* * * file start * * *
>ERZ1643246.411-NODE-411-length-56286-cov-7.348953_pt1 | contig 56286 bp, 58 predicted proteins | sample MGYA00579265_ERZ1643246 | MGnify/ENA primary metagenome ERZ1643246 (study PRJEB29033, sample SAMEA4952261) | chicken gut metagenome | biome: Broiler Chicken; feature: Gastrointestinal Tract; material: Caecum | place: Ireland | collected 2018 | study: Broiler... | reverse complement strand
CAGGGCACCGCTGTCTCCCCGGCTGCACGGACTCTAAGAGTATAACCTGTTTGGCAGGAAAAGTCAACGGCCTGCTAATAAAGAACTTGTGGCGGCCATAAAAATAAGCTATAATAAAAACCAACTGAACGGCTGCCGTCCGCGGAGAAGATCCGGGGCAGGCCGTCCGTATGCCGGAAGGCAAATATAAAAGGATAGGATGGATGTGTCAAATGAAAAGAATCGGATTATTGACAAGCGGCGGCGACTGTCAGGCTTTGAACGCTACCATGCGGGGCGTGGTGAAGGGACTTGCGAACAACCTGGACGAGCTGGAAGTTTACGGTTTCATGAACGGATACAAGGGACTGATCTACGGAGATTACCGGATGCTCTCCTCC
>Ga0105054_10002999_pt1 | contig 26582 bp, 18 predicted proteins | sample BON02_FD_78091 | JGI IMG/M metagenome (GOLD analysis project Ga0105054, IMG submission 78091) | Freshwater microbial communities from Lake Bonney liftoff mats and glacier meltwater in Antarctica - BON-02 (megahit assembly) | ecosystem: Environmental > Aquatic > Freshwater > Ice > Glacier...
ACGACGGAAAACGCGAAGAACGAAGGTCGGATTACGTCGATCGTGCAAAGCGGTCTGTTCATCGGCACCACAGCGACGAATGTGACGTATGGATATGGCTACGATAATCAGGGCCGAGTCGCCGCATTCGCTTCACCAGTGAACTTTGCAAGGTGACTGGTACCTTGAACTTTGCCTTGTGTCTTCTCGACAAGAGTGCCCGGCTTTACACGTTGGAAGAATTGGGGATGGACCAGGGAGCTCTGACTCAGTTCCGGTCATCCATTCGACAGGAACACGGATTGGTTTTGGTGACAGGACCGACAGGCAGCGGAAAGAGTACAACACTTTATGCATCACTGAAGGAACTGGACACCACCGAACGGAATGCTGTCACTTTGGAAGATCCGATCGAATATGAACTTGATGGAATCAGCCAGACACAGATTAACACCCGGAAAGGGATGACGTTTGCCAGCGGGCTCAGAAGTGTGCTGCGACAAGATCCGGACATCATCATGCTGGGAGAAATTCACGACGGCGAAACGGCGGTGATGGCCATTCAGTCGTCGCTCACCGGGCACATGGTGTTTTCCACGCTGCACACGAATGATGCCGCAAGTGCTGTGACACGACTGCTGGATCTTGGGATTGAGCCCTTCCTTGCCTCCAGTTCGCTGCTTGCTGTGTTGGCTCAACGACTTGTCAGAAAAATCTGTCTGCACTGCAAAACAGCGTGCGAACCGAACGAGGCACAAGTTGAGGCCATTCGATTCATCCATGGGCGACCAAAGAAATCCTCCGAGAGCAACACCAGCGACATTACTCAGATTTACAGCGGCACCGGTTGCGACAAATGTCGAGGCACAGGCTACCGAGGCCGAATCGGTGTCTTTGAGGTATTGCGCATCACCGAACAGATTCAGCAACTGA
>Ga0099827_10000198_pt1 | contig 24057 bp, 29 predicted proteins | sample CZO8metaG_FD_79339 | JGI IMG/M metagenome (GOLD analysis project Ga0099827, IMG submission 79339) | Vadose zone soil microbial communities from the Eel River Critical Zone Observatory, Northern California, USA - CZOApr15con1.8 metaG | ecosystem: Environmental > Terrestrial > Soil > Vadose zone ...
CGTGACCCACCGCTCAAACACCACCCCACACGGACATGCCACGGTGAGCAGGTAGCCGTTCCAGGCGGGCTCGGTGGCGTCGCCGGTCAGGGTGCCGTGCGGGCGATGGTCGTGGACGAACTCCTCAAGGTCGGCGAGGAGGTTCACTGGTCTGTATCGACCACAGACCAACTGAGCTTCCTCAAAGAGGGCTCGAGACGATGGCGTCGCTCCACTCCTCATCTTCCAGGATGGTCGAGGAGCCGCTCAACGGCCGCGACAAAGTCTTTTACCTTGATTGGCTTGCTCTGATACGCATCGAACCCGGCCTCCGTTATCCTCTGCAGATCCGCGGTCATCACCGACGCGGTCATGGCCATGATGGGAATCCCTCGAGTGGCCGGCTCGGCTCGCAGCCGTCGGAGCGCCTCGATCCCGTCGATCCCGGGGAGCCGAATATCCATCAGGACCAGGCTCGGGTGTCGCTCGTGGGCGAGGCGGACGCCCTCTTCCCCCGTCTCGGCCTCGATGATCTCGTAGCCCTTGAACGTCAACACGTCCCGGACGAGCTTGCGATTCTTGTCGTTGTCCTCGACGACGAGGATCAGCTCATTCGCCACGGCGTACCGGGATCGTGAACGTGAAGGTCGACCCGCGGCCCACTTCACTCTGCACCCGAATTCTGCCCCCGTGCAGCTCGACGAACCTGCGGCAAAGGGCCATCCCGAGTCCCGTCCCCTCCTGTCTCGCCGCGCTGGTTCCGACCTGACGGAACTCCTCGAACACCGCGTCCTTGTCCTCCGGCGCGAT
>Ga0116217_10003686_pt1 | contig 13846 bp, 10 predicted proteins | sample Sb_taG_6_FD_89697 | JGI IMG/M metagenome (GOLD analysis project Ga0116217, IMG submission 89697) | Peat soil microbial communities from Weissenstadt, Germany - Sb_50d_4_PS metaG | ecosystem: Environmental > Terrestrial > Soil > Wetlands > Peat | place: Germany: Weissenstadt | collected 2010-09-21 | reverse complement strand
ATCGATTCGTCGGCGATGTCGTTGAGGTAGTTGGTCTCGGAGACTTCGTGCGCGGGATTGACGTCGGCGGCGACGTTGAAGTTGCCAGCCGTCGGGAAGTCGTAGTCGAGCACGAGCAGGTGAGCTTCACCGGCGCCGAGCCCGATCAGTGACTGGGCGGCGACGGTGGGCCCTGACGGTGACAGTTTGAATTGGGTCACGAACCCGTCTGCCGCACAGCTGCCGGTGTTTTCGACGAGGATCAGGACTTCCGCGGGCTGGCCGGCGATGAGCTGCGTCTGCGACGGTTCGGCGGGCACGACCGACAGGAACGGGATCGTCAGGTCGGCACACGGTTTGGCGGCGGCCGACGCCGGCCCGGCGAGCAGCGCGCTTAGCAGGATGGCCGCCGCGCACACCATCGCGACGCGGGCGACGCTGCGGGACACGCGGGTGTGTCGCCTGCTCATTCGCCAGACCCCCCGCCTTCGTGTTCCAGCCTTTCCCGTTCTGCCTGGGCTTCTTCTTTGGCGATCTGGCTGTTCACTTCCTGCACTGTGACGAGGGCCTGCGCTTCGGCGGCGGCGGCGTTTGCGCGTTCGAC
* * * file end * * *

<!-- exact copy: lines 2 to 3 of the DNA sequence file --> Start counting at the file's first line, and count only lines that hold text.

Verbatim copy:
CAGGGCACCGCTGTCTCCCCGGCTGCACGGACTCTAAGAGTATAACCTGTTTGGCAGGAAAAGTCAACGGCCTGCTAATAAAGAACTTGTGGCGGCCATAAAAATAAGCTATAATAAAAACCAACTGAACGGCTGCCGTCCGCGGAGAAGATCCGGGGCAGGCCGTCCGTATGCCGGAAGGCAAATATAAAAGGATAGGATGGATGTGTCAAATGAAAAGAATCGGATTATTGACAAGCGGCGGCGACTGTCAGGCTTTGAACGCTACCATGCGGGGCGTGGTGAAGGGACTTGCGAACAACCTGGACGAGCTGGAAGTTTACGGTTTCATGAACGGATACAAGGGACTGATCTACGGAGATTACCGGATGCTCTCCTCC
>Ga0105054_10002999_pt1 | contig 26582 bp, 18 predicted proteins | sample BON02_FD_78091 | JGI IMG/M metagenome (GOLD analysis project Ga0105054, IMG submission 78091) | Freshwater microbial communities from Lake Bonney liftoff mats and glacier meltwater in Antarctica - BON-02 (megahit assembly) | ecosystem: Environmental > Aquatic > Freshwater > Ice > Glacier...